The UCCJEA establishes clear guidelines to determine when a state would have jurisdiction over a child.  Having jurisdiction over the child means that the court would be able to make decisions regarding the child.  The concept of the child’s “home state” is the first consideration as to which state has jurisdiction over the child.  A child’s home state is the state where a child lived with a parent for 6 consecutive months before the filing of a case that involves child custody issues.  The child’s home state would be the proper state to determine an initial child custody matter.  In circumstances where the child has not lived in any state for at least six months, a court can accept jurisdiction of the child if other criteria are met.  Namely, the child and at least one parent have significant connections with the state and substantial evidence involving the child exists in the state.


Temporary Emergency Jurisdiction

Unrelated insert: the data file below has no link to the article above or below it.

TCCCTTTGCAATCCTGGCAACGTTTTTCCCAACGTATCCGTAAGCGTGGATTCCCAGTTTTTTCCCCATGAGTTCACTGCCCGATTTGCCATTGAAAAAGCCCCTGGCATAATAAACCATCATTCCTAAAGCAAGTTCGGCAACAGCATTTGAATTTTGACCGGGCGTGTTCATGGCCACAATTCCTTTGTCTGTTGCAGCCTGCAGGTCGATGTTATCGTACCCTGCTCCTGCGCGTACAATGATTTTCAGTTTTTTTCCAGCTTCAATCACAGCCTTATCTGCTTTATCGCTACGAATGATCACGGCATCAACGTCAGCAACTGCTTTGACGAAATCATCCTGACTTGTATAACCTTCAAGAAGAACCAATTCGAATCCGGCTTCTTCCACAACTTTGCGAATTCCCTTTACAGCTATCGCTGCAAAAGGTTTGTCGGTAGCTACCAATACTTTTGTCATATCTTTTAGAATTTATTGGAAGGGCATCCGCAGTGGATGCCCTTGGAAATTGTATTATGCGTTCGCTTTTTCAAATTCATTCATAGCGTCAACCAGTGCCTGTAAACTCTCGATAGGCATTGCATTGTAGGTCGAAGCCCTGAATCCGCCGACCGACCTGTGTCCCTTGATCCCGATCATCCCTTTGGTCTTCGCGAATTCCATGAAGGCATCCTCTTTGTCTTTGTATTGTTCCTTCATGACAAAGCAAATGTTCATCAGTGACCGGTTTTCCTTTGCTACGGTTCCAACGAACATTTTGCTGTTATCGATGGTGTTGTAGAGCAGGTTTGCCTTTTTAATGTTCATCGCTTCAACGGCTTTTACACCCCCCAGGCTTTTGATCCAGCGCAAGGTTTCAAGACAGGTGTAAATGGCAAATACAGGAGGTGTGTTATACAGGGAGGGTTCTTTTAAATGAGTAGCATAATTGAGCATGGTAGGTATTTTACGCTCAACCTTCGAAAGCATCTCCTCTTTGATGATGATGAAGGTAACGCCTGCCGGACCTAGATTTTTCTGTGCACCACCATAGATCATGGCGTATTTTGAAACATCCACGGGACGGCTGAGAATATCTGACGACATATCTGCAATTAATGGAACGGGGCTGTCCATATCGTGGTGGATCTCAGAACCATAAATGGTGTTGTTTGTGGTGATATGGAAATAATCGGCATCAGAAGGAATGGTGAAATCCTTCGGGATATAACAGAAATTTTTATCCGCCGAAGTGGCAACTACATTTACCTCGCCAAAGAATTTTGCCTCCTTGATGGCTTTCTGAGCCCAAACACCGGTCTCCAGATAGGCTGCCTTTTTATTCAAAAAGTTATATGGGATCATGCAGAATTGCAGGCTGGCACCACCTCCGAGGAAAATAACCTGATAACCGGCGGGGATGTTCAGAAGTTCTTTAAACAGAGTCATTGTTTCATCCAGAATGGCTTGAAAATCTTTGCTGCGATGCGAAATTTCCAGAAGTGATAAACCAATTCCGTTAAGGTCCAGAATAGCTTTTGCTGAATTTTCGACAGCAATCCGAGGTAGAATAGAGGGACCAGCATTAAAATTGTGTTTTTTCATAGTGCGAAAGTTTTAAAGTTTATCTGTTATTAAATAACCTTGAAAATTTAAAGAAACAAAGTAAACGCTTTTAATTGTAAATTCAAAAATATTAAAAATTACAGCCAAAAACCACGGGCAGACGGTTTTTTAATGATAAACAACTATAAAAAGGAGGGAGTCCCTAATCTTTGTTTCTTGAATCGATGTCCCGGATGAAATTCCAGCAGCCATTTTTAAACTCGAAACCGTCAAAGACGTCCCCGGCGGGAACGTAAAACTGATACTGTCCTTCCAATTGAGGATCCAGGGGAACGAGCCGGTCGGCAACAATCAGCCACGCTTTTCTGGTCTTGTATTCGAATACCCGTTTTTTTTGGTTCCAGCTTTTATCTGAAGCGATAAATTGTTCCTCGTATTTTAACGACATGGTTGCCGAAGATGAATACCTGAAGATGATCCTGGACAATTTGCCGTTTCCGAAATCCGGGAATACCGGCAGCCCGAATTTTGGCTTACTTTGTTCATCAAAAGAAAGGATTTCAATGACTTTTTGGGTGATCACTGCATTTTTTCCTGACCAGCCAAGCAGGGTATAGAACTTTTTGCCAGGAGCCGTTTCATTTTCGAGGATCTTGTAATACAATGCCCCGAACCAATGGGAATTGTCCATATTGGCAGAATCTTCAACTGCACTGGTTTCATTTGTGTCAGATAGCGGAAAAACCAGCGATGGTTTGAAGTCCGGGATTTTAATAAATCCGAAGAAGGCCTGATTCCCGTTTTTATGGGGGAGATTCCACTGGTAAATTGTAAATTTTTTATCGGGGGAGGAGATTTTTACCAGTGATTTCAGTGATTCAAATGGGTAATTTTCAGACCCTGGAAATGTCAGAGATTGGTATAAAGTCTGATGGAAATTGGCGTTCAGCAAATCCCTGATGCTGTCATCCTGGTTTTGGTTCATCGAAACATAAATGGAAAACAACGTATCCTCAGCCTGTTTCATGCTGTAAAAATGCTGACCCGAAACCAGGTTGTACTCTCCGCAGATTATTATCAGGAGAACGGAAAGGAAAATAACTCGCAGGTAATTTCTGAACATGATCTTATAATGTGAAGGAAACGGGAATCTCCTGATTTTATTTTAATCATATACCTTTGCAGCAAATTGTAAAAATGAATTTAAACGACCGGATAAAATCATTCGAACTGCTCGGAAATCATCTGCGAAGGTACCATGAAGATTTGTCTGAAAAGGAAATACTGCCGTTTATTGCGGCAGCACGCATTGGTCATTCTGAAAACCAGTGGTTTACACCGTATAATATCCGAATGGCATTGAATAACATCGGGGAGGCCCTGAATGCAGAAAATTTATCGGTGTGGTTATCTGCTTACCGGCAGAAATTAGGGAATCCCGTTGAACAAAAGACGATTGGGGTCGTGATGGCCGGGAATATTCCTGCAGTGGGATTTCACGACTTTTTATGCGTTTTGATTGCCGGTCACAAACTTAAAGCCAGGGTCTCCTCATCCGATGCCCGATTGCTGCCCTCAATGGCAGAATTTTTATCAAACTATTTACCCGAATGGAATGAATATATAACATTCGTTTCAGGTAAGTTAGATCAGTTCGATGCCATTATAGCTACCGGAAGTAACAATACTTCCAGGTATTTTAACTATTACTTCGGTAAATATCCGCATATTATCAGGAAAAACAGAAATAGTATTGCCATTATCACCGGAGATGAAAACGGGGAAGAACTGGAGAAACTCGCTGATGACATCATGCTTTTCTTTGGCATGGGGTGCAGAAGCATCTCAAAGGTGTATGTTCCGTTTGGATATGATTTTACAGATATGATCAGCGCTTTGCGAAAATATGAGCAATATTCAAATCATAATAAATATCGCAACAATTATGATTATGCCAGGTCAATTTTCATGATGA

Other than the above methods of exercising jurisdiction, the other method in which Florida can exercise jurisdiction is under Florida Statutes, §61.517, Temporary Emergency Jurisdiction.  Previously, pursuant to this part of the UCCJEA, there were two circumstances in which Florida could exercise temporary jurisdiction in emergency situations if the child was present in Florida and (1) the child has been abandoned or (2) the child, a sibling, or parent of the child has been endangered or threatened with mistreatment or abuse.  As I indicated at the start, these are straightforward and rational reasons as to why Florida courts should exercise jurisdiction over a child:  Protecting children who are physically present in Florida when they are in emergency situations.  However, Florida recently added another “emergency” circumstance under which Florida could chose to exercise jurisdiction: When “it is necessary to protect the child because the child has been subjected to or is threatened with being subjected to sex-reassignment prescriptions and procedures.”  Under the Temporary Emergency Jurisdiction Statute, if a matter involving child custody issues has not been started in a court of a state having jurisdiction, “a child custody determination becomes a final determination if it so provides and Florida becomes the child’s home state.”